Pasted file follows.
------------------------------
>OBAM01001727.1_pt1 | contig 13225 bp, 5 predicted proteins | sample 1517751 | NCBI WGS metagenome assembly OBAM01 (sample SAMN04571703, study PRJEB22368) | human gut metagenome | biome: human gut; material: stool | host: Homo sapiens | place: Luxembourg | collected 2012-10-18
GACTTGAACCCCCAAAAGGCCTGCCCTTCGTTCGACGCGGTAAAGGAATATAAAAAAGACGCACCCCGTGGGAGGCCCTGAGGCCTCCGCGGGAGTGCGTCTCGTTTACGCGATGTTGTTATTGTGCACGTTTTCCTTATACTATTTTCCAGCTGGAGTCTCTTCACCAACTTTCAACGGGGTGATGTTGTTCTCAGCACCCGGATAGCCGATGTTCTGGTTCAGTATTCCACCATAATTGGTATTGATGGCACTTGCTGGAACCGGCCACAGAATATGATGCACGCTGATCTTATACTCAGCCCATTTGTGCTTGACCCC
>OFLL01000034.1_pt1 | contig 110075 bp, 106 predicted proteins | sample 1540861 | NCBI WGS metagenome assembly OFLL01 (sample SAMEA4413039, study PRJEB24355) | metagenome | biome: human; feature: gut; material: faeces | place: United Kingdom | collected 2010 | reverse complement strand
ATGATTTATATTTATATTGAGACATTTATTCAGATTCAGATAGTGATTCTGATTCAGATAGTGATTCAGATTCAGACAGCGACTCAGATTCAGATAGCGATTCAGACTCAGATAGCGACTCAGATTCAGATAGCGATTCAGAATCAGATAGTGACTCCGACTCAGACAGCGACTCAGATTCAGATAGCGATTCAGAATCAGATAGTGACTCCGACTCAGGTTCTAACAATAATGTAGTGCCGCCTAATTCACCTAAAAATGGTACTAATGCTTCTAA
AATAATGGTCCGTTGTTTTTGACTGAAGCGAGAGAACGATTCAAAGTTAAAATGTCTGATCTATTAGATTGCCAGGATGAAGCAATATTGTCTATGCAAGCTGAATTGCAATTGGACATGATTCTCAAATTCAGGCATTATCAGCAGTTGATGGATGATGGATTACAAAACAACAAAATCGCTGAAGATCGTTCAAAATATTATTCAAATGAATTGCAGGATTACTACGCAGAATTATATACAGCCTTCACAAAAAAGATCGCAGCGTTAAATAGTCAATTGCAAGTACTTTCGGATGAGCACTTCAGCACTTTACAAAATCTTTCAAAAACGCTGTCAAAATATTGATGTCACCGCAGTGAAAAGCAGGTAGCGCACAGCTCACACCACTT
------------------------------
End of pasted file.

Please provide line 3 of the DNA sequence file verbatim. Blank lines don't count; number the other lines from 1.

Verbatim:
>OFLL01000034.1_pt1 | contig 110075 bp, 106 predicted proteins | sample 1540861 | NCBI WGS metagenome assembly OFLL01 (sample SAMEA4413039, study PRJEB24355) | metagenome | biome: human; feature: gut; material: faeces | place: United Kingdom | collected 2010 | reverse complement strand